Hello, and welcome to the ninth part of our on-going Basic 
     Tutorial. This month, Peter Phillips is taking a detailed look at 
     decision making with in Basic.
                            FIRST STEPS IN BASIC
          Before we embark on this months article proper, remember the 
     problem I set at the end of last month? Why does B = 100, when its 
     limiting value is just 10? Well, for those of you who haven't 
     worked it out for yourselves, the answer is quite straightforward. 
     The loop controlled by counter B is nested inside the loop 
     controlled by the value of A, which is also 10. Thus the B loop is 
     actually executed 10 times before the limiting value is exceeded, 
     and 10 times 10 is 100.
          While this may seem a pointless little exercise, it does 
     demonstrate the dangers of nesting loops. Unless you understand 
     precisely what the effects of one loop on another may be, you can 
     end up with some results you didn't expect.
                         DECISIONS, DECISIONS!
          We all make decisions all the time in our everyday lives. You 
     made a decision to buy ST User, and another to read this column. 
     These decisions are arrived at by careful consideration, and 
     weighing up various factors.
          For instance, say you went to market and decided you wanted 
     to buy some fruit. A simple decision between apples and pears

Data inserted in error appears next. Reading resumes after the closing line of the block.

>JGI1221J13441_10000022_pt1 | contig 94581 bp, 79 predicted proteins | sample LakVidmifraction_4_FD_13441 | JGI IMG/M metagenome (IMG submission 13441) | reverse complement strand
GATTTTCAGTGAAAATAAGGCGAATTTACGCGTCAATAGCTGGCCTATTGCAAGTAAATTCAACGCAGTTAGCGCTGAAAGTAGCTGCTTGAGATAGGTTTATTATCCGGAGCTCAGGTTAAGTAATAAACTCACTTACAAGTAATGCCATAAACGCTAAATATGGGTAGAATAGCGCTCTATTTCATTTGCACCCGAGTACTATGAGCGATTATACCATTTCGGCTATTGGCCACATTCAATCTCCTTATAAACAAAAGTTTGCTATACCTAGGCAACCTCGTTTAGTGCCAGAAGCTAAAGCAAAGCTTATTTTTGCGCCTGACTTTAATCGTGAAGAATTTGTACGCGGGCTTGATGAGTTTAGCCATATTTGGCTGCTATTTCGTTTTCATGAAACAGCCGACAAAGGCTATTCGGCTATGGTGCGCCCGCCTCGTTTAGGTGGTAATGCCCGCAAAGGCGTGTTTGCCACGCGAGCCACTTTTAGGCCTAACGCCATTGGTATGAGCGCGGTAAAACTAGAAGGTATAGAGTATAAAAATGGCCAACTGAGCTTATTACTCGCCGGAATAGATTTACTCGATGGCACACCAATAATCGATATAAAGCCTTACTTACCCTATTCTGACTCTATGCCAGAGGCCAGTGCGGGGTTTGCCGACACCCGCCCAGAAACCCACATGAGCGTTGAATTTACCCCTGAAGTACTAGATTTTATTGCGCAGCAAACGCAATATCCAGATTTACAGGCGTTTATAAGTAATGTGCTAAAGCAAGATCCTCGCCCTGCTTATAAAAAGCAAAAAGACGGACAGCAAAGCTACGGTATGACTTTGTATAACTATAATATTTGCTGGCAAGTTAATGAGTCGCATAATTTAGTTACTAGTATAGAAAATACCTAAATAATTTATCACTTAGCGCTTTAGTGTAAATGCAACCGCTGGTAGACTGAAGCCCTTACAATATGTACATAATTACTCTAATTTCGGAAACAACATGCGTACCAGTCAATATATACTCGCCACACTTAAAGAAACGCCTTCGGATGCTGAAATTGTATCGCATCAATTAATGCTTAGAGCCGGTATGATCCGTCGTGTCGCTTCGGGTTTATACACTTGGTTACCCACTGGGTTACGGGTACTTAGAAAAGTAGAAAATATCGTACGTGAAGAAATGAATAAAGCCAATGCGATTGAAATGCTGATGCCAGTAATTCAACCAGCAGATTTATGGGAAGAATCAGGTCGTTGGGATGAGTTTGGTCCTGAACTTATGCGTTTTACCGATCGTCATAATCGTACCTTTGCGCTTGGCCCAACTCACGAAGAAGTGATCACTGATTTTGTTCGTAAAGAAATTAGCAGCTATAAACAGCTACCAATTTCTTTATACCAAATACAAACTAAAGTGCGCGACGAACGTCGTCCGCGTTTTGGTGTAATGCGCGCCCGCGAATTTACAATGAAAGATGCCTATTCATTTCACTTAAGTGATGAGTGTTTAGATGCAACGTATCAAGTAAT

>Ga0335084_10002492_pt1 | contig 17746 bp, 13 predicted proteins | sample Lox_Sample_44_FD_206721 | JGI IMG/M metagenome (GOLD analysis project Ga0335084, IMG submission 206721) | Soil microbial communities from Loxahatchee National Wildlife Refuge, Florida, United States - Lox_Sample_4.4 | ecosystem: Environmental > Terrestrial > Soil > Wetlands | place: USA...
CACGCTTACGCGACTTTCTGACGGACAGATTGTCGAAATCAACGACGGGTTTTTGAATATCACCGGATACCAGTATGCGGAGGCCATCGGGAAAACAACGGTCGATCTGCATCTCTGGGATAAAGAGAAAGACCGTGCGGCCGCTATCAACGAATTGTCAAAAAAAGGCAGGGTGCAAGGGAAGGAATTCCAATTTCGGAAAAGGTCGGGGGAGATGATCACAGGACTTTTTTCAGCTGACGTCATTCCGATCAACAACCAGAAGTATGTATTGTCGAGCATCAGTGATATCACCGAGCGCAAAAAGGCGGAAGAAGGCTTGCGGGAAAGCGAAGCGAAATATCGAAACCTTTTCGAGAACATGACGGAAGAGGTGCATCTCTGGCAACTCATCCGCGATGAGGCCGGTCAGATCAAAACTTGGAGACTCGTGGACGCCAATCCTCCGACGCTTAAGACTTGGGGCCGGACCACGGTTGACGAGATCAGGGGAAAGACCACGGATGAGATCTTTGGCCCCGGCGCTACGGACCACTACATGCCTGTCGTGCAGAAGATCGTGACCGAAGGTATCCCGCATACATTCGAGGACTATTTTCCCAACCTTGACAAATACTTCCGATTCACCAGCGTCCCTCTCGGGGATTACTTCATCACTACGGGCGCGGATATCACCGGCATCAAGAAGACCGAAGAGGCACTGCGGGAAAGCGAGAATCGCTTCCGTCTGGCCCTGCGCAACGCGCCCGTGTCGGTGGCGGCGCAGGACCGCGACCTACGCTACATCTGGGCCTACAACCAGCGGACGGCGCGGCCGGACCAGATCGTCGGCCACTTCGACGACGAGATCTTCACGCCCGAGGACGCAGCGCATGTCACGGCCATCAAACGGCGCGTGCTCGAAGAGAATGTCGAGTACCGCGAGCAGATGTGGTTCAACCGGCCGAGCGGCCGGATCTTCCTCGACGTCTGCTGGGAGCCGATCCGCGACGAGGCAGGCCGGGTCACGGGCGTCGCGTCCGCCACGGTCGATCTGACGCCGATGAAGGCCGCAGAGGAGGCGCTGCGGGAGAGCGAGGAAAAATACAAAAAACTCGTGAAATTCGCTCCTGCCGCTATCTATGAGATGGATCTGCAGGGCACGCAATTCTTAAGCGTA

could be made on price alone, you decide to buy the cheaper of the 
     two. Apples are cheaper, so you decide to buy apples.
          This may seem a fairly simple process, and it would be easy 
     to design a computer program to make the decision for you, based 
     purely on price. Of course, computer don;t think like we do. 
     Everything must be reduced to simple binary maths for them to be 
     able to make any sort of sense out of a problem. Basic makes it a 
     little easier for us by using the concepts of TRUE and FALSE.
          The ability to test the truth of a statement and thus decide 
     on one course of action in preference to another forms the 
     backbone of computer programming. In essence, all programs can be 
     said to contain a set of simple true or false conditions. As an 
          IF <condition> IS TRUE THEN <do this> ELSE <do this>
     This is called an IF... THEN... ELSE statement after the keywords 
     it contains. We'll look at this statement in more detail later, 
     but first lets have a look at how Basic works out the truth or 
     falsehood of a statement.
     PROGRAM 1:
     10     A = 10
     20     B = 20
     30     PRINT "A equals B:"; A=B
     40     PRINT "A does not equal B:"; A<>B
     50     PRINT "A is bigger than B:"; A>B
     60     PRINT "B is bigger than A:"; A<B
          Basic should respond with:
     A equals B: 0
     A does not equal B: -1
     A is bigger than B: 0
     B is bigger than A: -1
          As you can see, the value 0 (zero) is taken to mean a 
     statement is False, while a value of -1 (minus one) shows that the 
     statement is True.
          This example raises one very important point. What are those 
     little symbols and what do they actually mean? Well, the symbols